• I recommend attaching the wire on both ends first, making it as tight as possible, then placing and fixing the uprights directly underneath the two ends of the wire.

The "walls" or "doorways" have to completely surround (subject to possible exceptions, as described by YDK. Consult your Rabbi if you think you think an exception may apply.) the area you're using, with no gap between adjacent "walls" or between a wall and the upright for the adjacent "doorway" of more than 3 tefachim (for which 9 inches should satisfy all opinions).

Your third diagram could potentially depict the setup I've described, but not the first two, unless there's an unseen additional wall or fence or the like connecting the house and the sukkah.

There may be other ways to fulfill the relevant Halacha or other opinions, but like I said, I believe that if you follow the above procedure, you'll be OK according to the normative opinions.

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Here's my understanding of what you have to do, based on setting one of these up, with Rabbinic guidance, for a few years in college. I've never studied the relevant laws in depth, but I believe based on what I learned in practice from my Rabbi that under normal conditions, the following procedure will do the trick. Ask your Rabbi to be sure. This will be a restatement of some of the information in YDK's answer, but with more bullets and less jargon.

To be allowed to carry stuff into, through, and out of an area on Shabbat, you need two things to be true:

  1. The entire area is "owned" by one entity.

  2. The area is enclosed on all sides by "walls."

For the purpose of this discussion, I'll assume that your house, your sukkah, and the space you want to traverse between them are all on your property, which takes care of (1). If not, you be able to fix this by making an eruv chatzeirot. This is definitely a situation that requires rabbinic guidance.

For (2), there are two basic categories of "wall":

a. "Solid" walls:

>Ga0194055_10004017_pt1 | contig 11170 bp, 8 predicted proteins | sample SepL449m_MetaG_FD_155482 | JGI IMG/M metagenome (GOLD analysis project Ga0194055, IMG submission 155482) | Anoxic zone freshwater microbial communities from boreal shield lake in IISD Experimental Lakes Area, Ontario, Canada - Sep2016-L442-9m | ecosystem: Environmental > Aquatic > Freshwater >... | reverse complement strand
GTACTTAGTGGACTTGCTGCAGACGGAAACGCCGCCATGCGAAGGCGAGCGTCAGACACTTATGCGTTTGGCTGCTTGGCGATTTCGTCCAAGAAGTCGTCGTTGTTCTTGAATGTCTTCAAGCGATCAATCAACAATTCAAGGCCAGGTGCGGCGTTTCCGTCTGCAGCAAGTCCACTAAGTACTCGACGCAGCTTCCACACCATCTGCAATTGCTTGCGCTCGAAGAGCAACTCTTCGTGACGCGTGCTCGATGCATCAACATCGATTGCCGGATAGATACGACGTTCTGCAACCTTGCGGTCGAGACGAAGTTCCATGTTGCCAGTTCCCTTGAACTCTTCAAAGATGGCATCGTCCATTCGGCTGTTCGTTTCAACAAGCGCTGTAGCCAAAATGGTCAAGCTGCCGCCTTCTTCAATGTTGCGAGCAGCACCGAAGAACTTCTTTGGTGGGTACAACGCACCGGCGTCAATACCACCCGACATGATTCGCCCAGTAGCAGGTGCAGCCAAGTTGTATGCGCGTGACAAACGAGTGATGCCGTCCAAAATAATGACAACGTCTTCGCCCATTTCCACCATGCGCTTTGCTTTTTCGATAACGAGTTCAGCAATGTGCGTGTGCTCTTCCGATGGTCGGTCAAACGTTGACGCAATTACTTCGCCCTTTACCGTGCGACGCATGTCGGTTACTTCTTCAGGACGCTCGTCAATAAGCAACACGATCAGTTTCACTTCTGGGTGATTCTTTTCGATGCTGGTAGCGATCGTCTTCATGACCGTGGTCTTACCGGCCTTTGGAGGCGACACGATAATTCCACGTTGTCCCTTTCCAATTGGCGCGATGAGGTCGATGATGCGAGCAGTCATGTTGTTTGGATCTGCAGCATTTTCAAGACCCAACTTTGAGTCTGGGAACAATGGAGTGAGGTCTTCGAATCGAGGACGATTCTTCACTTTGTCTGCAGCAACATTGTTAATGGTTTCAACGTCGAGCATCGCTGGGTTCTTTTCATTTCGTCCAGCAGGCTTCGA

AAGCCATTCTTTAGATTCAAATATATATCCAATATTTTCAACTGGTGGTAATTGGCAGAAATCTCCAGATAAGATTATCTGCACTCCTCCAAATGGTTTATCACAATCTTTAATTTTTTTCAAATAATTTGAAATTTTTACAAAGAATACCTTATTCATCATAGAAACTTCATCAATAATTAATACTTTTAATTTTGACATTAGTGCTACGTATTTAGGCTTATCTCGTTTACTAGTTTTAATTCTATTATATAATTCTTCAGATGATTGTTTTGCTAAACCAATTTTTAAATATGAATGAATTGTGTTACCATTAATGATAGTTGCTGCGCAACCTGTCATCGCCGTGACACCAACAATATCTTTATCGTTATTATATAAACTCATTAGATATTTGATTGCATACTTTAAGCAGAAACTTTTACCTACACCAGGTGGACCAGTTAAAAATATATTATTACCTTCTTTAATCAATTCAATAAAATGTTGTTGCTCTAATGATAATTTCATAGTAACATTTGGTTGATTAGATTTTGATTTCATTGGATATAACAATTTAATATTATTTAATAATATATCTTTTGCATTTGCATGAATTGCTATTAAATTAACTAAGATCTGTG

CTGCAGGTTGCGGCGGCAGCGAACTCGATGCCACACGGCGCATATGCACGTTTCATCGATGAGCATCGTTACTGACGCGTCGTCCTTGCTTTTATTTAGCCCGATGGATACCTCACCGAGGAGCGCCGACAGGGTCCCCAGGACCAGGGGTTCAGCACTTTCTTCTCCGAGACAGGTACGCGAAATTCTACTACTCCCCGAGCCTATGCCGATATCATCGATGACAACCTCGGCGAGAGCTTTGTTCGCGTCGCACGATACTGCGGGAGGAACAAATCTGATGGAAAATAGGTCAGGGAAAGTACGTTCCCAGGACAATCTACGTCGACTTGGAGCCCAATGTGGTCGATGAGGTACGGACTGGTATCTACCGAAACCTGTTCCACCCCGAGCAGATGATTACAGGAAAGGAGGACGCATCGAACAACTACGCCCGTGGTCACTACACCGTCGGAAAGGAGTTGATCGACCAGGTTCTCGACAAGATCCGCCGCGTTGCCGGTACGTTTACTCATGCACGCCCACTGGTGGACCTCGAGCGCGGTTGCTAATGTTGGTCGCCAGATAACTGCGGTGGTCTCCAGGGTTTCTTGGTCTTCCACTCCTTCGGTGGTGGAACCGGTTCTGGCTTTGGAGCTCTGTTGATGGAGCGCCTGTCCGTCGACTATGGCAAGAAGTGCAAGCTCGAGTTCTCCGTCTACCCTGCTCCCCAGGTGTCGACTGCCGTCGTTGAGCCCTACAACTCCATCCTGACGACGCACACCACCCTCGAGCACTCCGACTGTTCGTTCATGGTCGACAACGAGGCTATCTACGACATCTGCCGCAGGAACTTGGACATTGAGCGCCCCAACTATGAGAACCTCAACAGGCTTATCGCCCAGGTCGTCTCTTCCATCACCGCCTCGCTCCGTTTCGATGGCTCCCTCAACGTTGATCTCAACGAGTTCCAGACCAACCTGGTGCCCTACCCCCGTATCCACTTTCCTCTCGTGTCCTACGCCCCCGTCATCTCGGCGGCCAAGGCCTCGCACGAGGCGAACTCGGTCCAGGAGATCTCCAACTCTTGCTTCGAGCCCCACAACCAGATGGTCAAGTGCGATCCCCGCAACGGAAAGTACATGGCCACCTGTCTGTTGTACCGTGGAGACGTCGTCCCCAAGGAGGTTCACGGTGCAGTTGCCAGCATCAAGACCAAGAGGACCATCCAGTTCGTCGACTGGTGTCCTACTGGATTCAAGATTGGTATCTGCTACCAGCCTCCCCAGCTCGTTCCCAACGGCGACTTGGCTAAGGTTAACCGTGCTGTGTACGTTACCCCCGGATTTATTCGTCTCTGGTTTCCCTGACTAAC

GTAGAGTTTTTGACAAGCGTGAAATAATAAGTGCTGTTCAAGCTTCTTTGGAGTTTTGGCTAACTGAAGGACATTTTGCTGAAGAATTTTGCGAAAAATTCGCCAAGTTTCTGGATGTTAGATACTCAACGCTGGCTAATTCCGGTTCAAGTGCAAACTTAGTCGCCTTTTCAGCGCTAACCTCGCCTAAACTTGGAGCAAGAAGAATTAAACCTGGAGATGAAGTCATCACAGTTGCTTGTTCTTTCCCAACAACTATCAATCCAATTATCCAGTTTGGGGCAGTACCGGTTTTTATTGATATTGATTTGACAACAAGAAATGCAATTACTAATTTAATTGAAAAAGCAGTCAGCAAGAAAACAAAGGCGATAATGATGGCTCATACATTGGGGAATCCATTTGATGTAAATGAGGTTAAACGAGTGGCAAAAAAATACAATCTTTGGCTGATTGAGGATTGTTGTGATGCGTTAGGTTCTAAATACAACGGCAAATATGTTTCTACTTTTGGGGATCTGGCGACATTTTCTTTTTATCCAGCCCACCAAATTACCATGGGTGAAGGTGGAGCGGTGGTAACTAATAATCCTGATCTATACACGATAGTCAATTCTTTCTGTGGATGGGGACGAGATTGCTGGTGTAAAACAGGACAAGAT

• Are within 3 tefachim (for which 9 inches should satisfy all opinions) of the ground for their entire length, and

  • Extend up from the ground at least 10 tefachim (for which 40 inches should satisfy all opinions) for their entire length, and

  • Contain no gaps that measure more than 3 tefachim by 3 tefachim (for which 9" x 9" should satisfy all opinions).

  • Examples: The walls of your house or sukkah (assuming it's a kosher sukkah!), a 40"-high dense hedge, a 40"-high chainlink fence.

b. "Doorways":

  • Includes a regular doorway with regular doorposts, or

  • A Halachic "doorway" made of two uprights and a wire strung over them. The requirements for this are:

    • Uprights are straight, solid objects that extend from the ground to at least 10 tefachim (for which 40 inches should satisfy all opinions) up. A cheap strip of wood should suffice.

      Note that while according to some authorities, you can just use the existing walls for uprights, to satisfy the stricter and what I'm told are normative authorities, you need to use dedicated uprights.

    • The wire has to pass directly over the uprights.

    • The wire has to be tight enough that its maximum deviation from an absolutely straight line is less than 3 tefachim (for which 9 inches should satisfy all opinions), so make it as tight as you safely can. The shorter the wire is, the easier this requirement is to satisfy.

  • I recommend attaching the wire on both ends first, making it as tight as possible, then placing and fixing the uprights directly underneath the two ends of the wire.

The "walls" or "doorways" have to completely surround (subject to possible exceptions, as described by YDK. Consult your Rabbi if you think you think an exception may apply.) the area you're using, with no gap between adjacent "walls" or between a wall and the upright for the adjacent "doorway" of more than 3 tefachim (for which 9 inches should satisfy all opinions).

Your third diagram could potentially depict the setup I've described, but not the first two, unless there's an unseen additional wall or fence or the like connecting the house and the sukkah.

There may be other ways to fulfill the relevant Halacha or other opinions, but like I said, I believe that if you follow the above procedure, you'll be OK according to the normative opinions.